We’re a creative regeneration agency forging great ideas to change the world for the better – improving people’s lives, making great places, building business with purpose.
We help people to make their good ideas happen, to make them last, and to demonstrate that they’re making a difference.
Nice things people have said
- "Urban Foundry delivered a series of workshops for our Community Regeneration Team at Pobl, focusing on theory of change, evaluation, urban regeneration and pop-up urbanism, and green infrastructure. They were really great sessions that provoked deeper thinking, reflection and generated conversation. The ideas discussed were backed by modern examples which really helped to capture our team’s imaginations and energy to push into new thinking spaces for community regeneration."Becky Cole, Pobl Group
- "I just wanted to say a massive thank you for the B Corp Q&A you recorded with me. We have had some excellent feedback from our students, with many inspired to research Urban Foundry and B Corporations as a result of your video. Thank you again for working with Nottingham College and for the support you have provided."Madeleine Penkett, Work Placement Officer, Nottingham College
- "The Marina Markets have had a significant impact on the number of Sunday visitors to the National Waterfront Museum. The bustling, friendly and 'green' spirit of each event fits exactly with the museum's ethos and approach to customer care. As a result we often programme our own events around the market's calendar - to mutually beneficial results."Steph Mastoris, Head of National Waterfront Museum
- "Thanks very much for all the help and advice you've given us - I've been involved in lots of M&E in the past and none of it has been done as thoroughly and professionally as you have managed over the course of this contract."Phillip Jayne, 'Come Outside!' Project Manager for Natural Resources Wales
- "When Jo Cox died, I initially questioned my capacity to ‘do’ anything in response. The increasing division, nastiness of rhetoric, and ‘them and us’ discursion on social media of 2016 felt like a negative, and paralysing development. As a West End Theatre Director, I wanted to make a statement of opposition to such developments. But it felt like a difficult mountain to climb. The idea I came up with, to stage Jo’s favourite musical in the heart of her home constituency Batley & Spen, using 120 young people from across the diverse communities of West Yorkshire, seemed at once perfect and overly-ambitious. We had 8 months to set up a charity, raise a six figure sum, build links within the community and build a pop-up theatre in a disused industrial space. I trusted myself artistically to deliver, but felt lost in the wider sense of building a new organisation. The key decision I made was in seeking a partnership with Urban Foundry, and in encouraging Dr Ben Reynolds to become a trustee of our fledgling organisation, cementing the links between our organisation and the work Ben had done to increase activity and a sense of community in Wales. Ben was a key actor in ensuring the company was built within the parameters of good governance and best practice, but more importantly always asked what I call the ‘impact’ question. At almost weekly meetings, the focus would switch according to the ever-shifting priorities – largely because we were trying to deliver a 2 year project in a third of the time to meet the anniversary of Jo’s death. We might suddenly be faced with deadlines for applications, and find our producer seeking help in moving forward. The next week, the overall accountancy structures of the new organisation needed cementing. The following meeting needed close focus on reaching elements of the community that might not normally access ‘the arts’. Various board members would provide solution. Dr. Reynolds was an expert at listening, asking the question ‘what is the impact’, and advising how such ideas could refine into something coherent. When the project was a success, when we received national media attention, and when 120 young people from some of the poorest communities in West Yorkshire stood together in a disused warehouse singing ‘I Dreamed a Dream’ – I had a palpable sense that the good practice and values of Urban Foundry had formed a foundation on which to build that dream. And one more thank you is due. Theatre inevitably happens ‘in the moment’. Of all our trustees, Ben Reynolds has challenged us to think about sustainability. That this summer, despite the impact on the arts by a global pandemic, the Batley & Spen Youth Theatre staged its fourth major project is in part down to Ben’s willingness to stay involved for the long term, and to always raise questions of development and sustainability. To ask the question, ‘What’s Next…?’"Nick Evans, Artistic Director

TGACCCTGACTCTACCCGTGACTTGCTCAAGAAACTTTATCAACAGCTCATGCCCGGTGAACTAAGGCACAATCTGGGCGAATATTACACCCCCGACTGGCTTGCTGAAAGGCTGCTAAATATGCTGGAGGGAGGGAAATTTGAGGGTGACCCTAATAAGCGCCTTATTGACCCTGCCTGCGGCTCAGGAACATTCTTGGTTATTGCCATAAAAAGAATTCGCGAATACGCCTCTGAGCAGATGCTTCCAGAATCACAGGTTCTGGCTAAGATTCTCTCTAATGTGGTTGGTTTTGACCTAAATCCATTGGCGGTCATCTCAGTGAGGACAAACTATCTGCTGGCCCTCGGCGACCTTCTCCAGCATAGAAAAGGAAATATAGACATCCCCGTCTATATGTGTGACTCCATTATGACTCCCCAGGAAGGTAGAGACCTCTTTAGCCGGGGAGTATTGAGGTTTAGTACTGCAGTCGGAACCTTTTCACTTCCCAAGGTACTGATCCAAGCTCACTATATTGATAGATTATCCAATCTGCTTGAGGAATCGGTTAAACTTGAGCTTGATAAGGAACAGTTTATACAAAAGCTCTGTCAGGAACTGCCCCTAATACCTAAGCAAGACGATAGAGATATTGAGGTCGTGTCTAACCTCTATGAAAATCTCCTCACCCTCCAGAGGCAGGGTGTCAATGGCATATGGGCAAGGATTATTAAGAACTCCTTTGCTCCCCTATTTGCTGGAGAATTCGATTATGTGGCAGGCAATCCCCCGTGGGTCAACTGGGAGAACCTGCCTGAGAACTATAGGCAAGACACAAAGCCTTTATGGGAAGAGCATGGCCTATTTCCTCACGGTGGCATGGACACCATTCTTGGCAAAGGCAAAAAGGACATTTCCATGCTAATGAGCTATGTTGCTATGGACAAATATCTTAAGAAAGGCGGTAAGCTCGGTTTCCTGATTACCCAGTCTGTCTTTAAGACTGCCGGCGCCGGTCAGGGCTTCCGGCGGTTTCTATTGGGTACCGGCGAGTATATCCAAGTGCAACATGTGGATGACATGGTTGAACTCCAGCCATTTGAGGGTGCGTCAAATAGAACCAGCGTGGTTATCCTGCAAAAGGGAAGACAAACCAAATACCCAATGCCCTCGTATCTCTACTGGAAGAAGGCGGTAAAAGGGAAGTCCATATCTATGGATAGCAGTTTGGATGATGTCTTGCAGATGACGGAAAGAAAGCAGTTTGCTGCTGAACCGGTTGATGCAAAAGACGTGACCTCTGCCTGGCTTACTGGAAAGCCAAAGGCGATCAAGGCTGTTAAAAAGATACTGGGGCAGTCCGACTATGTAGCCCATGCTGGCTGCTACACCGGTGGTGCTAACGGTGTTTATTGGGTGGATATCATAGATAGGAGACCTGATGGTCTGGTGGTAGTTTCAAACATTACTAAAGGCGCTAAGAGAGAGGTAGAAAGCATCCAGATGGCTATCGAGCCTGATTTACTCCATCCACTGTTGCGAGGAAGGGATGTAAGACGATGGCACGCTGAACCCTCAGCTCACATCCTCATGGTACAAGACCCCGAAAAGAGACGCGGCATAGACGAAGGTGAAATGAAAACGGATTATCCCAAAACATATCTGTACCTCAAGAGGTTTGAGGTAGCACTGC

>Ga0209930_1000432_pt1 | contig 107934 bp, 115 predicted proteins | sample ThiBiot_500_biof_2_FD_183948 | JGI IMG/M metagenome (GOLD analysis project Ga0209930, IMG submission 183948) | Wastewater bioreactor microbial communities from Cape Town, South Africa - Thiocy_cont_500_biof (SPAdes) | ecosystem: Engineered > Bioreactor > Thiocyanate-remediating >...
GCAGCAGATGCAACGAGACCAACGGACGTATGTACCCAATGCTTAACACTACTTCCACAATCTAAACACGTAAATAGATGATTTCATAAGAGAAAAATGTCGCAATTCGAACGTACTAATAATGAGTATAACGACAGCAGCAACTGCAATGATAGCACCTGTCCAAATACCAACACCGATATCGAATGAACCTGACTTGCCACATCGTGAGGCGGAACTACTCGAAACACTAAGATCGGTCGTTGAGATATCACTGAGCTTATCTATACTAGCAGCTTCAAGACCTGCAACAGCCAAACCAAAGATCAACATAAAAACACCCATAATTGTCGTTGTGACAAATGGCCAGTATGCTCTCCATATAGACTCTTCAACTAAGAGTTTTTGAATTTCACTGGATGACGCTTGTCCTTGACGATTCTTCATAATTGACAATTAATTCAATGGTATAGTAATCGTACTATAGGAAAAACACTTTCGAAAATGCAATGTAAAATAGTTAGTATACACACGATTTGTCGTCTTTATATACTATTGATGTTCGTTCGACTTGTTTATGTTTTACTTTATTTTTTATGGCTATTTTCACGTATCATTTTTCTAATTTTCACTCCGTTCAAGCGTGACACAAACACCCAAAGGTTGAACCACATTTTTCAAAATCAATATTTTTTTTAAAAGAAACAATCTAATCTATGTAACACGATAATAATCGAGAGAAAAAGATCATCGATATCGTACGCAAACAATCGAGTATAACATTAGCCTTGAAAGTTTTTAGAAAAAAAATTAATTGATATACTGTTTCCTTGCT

- "Oriel Science's pop-up exhibition gallery was constructed in 6 days in a commercial premises in Swansea’s city centre. Swansea University employed Urban Foundry to be our venue’s site manager and you superbly oversaw this complex and time-critical project. We launched on time with everything in place and the visitor numbers to the gallery are a testimony to the project’s success, which relied heavily on your experience, knowledge and organisational skills."Professor Chris Allton, Swansea University
- Covid hasn't created this, but has accelerated a pre-existing trend. We've been exploring how these approaches migh… https://t.co/hDacpKYc6N
- @4theRegion Thank you!
- A little bit more of our work with @NatResWales and @SwanseaCouncil - More Greenery is Needed. #regeneration… https://t.co/zlUKz1z4ee
- It was always about more than food. Read 8 nice facts about our Uplands Market project: https://t.co/09EUvTjiaR https://t.co/7KJNq45Q2z